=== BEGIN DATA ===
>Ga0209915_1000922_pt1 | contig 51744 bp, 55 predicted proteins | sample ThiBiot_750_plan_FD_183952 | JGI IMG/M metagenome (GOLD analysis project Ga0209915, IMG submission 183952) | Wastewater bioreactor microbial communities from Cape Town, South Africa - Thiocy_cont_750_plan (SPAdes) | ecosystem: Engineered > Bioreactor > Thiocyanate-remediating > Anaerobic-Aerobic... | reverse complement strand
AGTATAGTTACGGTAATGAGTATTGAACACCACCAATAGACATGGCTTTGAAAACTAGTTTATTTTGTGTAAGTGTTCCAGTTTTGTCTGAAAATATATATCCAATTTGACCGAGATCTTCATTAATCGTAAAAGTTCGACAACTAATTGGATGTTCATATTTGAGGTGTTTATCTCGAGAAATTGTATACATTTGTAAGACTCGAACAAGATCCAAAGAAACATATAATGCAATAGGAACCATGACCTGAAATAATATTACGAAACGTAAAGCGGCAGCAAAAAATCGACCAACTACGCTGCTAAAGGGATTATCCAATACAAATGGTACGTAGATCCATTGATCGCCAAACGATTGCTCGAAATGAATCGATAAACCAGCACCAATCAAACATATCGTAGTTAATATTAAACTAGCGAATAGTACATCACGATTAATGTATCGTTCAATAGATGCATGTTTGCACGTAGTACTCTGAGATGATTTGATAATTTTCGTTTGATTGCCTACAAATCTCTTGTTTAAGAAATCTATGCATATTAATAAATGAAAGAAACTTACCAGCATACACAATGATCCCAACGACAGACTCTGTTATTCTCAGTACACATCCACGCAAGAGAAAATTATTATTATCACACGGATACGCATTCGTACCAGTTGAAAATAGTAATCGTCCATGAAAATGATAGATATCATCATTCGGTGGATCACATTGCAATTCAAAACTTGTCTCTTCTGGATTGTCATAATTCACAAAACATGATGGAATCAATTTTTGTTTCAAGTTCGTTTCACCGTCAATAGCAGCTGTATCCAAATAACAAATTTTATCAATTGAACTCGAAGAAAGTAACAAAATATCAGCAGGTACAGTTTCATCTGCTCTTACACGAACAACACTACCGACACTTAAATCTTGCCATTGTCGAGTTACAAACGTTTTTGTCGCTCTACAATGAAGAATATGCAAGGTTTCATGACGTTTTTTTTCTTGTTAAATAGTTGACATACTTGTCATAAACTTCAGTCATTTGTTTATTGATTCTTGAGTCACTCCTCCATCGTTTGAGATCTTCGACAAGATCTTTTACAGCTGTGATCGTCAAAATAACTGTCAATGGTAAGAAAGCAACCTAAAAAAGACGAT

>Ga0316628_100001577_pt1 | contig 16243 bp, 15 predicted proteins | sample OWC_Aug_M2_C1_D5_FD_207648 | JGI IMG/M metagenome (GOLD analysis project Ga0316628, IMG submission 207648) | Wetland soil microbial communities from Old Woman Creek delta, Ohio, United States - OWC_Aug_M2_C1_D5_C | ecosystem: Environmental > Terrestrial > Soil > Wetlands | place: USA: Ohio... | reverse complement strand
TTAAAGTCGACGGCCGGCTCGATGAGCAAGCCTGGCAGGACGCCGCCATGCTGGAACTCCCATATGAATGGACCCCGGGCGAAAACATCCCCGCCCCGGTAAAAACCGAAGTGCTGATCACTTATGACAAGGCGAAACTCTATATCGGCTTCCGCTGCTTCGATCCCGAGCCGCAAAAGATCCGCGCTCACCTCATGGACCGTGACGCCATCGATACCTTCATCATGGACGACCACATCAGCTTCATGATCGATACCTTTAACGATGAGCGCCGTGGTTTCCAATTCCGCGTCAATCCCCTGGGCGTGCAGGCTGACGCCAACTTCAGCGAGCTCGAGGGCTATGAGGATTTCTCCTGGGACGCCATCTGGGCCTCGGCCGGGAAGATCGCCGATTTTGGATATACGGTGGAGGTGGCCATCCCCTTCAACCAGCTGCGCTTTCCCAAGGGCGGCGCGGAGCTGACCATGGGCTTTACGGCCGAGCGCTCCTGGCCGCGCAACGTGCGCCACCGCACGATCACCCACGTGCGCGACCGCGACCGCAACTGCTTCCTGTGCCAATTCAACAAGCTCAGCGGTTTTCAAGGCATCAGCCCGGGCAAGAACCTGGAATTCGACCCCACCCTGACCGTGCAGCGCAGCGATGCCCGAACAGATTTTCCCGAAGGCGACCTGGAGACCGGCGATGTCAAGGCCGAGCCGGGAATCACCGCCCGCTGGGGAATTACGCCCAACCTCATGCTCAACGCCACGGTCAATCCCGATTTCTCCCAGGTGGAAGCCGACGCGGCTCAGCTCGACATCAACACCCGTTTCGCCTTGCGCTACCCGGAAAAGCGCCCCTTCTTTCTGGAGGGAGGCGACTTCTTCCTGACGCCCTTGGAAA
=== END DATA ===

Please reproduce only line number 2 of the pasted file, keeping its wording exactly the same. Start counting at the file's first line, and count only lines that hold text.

AGTATAGTTACGGTAATGAGTATTGAACACCACCAATAGACATGGCTTTGAAAACTAGTTTATTTTGTGTAAGTGTTCCAGTTTTGTCTGAAAATATATATCCAATTTGACCGAGATCTTCATTAATCGTAAAAGTTCGACAACTAATTGGATGTTCATATTTGAGGTGTTTATCTCGAGAAATTGTATACATTTGTAAGACTCGAACAAGATCCAAAGAAACATATAATGCAATAGGAACCATGACCTGAAATAATATTACGAAACGTAAAGCGGCAGCAAAAAATCGACCAACTACGCTGCTAAAGGGATTATCCAATACAAATGGTACGTAGATCCATTGATCGCCAAACGATTGCTCGAAATGAATCGATAAACCAGCACCAATCAAACATATCGTAGTTAATATTAAACTAGCGAATAGTACATCACGATTAATGTATCGTTCAATAGATGCATGTTTGCACGTAGTACTCTGAGATGATTTGATAATTTTCGTTTGATTGCCTACAAATCTCTTGTTTAAGAAATCTATGCATATTAATAAATGAAAGAAACTTACCAGCATACACAATGATCCCAACGACAGACTCTGTTATTCTCAGTACACATCCACGCAAGAGAAAATTATTATTATCACACGGATACGCATTCGTACCAGTTGAAAATAGTAATCGTCCATGAAAATGATAGATATCATCATTCGGTGGATCACATTGCAATTCAAAACTTGTCTCTTCTGGATTGTCATAATTCACAAAACATGATGGAATCAATTTTTGTTTCAAGTTCGTTTCACCGTCAATAGCAGCTGTATCCAAATAACAAATTTTATCAATTGAACTCGAAGAAAGTAACAAAATATCAGCAGGTACAGTTTCATCTGCTCTTACACGAACAACACTACCGACACTTAAATCTTGCCATTGTCGAGTTACAAACGTTTTTGTCGCTCTACAATGAAGAATATGCAAGGTTTCATGACGTTTTTTTTCTTGTTAAATAGTTGACATACTTGTCATAAACTTCAGTCATTTGTTTATTGATTCTTGAGTCACTCCTCCATCGTTTGAGATCTTCGACAAGATCTTTTACAGCTGTGATCGTCAAAATAACTGTCAATGGTAAGAAAGCAACCTAAAAAAGACGAT